The General Assembly finds that it must provide a procedure for oversight and review of regulations adopted pursuant to this delegation of legislative power to curtail excessive regulations and to establish a system of accountability so that the bureaucracy must justify its use of the regulatory authority before imposing hidden costs upon the economy of Pennsylvania. It is the intent of this act to establish a method for continuing and effective review, accountability and oversight. It is the further intent of this act to provide for primary review by a commission with sufficient authority, expertise, independence and time to perform that responsibility. It is the further intent of this act to provide ultimate review by the General Assembly of those regulations.

 Id. at § 745.2. The IRRC has the authority to approve or disapprove any regulation subject to the right of the General Assembly to overrule it. Id. at §§ 745.5-745.7. In addition, the Governor has the right to veto any General Assembly resolution. Id. at § 745.7(d).

 In carrying out its duties, the IRRC may hold "public hearings." Id. at 745.11. Moreover, it "shall act as a clearinghouse for complaints, comments and other input from members of the General Assembly and from the public regarding regulations, proposed regulations and administrative procedures." Id. at § 745.12.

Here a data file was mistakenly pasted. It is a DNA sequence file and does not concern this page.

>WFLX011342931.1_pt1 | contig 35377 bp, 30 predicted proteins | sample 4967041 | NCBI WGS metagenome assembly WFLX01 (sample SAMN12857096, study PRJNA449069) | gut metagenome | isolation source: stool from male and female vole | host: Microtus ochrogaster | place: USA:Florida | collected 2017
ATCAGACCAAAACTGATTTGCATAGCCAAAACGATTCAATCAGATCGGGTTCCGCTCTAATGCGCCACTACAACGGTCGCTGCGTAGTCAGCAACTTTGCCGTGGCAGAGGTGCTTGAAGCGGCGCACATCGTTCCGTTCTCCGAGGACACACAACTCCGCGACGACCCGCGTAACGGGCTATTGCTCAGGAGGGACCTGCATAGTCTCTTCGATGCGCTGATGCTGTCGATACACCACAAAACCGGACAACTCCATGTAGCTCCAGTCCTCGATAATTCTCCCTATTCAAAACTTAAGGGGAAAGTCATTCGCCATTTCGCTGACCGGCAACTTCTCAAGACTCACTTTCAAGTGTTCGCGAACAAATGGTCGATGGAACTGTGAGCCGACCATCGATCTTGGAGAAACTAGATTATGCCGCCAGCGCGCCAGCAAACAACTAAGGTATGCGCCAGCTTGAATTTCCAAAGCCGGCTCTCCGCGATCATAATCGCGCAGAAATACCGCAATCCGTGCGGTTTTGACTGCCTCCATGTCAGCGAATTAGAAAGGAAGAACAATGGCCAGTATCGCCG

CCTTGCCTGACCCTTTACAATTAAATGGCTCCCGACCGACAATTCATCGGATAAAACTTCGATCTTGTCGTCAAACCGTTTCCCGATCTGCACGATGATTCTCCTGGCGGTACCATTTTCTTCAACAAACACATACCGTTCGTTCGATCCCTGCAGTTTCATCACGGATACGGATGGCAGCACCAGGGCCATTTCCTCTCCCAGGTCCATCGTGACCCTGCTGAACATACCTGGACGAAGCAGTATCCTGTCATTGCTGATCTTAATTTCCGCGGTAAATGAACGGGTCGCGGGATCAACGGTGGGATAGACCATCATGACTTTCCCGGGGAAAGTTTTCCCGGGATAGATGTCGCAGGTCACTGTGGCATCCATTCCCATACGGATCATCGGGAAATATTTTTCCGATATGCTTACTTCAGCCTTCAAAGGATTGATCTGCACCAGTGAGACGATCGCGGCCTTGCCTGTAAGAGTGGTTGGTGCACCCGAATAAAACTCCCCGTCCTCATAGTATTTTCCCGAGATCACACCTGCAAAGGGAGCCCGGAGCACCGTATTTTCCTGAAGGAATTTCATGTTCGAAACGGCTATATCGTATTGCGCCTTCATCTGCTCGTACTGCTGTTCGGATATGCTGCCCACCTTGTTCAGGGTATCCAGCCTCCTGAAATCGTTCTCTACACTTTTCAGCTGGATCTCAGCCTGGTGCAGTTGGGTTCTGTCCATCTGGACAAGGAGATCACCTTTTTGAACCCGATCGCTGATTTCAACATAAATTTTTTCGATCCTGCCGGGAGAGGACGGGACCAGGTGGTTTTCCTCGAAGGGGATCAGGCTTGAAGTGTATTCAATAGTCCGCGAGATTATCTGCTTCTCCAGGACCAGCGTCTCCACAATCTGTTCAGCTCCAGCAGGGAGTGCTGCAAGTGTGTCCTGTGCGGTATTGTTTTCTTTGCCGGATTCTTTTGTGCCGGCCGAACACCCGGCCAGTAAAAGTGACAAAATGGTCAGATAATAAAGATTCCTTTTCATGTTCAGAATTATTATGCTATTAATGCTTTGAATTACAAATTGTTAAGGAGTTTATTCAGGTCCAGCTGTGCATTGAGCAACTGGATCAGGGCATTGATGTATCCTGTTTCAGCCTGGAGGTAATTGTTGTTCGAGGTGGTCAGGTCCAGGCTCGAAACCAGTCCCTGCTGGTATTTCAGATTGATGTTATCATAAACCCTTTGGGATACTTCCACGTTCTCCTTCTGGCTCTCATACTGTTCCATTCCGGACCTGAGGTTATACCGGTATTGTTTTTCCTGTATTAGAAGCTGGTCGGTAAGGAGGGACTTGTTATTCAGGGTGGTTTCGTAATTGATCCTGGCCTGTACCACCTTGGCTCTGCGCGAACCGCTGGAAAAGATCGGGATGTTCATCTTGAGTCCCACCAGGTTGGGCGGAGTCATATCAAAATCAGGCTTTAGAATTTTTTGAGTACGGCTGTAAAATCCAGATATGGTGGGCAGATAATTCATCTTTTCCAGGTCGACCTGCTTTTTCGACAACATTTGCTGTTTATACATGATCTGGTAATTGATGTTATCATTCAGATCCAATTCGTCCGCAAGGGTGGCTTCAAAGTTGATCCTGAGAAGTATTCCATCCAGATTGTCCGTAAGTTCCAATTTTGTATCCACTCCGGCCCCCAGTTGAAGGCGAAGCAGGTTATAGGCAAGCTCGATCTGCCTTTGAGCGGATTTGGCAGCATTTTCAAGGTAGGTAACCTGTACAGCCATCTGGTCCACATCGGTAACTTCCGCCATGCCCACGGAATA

Neither party provides support for its definition of "proposed." Theoretically, a regulation could be proposed any time before its effective date. Defendant argues it is proposed pending final approval by the various Commonwealth entities as required by law. Rite Aid asserts the regulation is no longer proposed once the Department closes its public comment period and submits the regulation for further approval. We need not decide the outer boundaries of what may constitute a "proposed" regulation. We conclude that a "proposed" change under the federal regulations means, at the very least, any change that is still subject to approval or disapproval by any state agency before it can become effective. On August 26, 1995, when the notice of a change was published, the IRRC, which is open to public comment, had yet to pass upon and approve the amended regulation. This publication clearly was not the last step in the regulatory process before implementation.

 The August 26, 1995 publication gave notice of a "proposed change," satisfying the requirement of § 447.205(a). We will grant defendant's motion for judgment on the pleadings.

 2. Public Comment Period

 Each side moves for judgment on the pleadings in connection with Rite Aid's claim concerning the length of the public comment period. The federal regulations require that the notice "must ... be published before the proposed effective date of the change." § 447.205(d)(1). Rite Aid argues that the Department's failure to provide 60 days of public comment before changing the reimbursement rates violated Pennsylvania regulations found in 55 Pa. Code § 1101.70 (West 1997). (Compl. at P 19; Answer at P 19). It provides: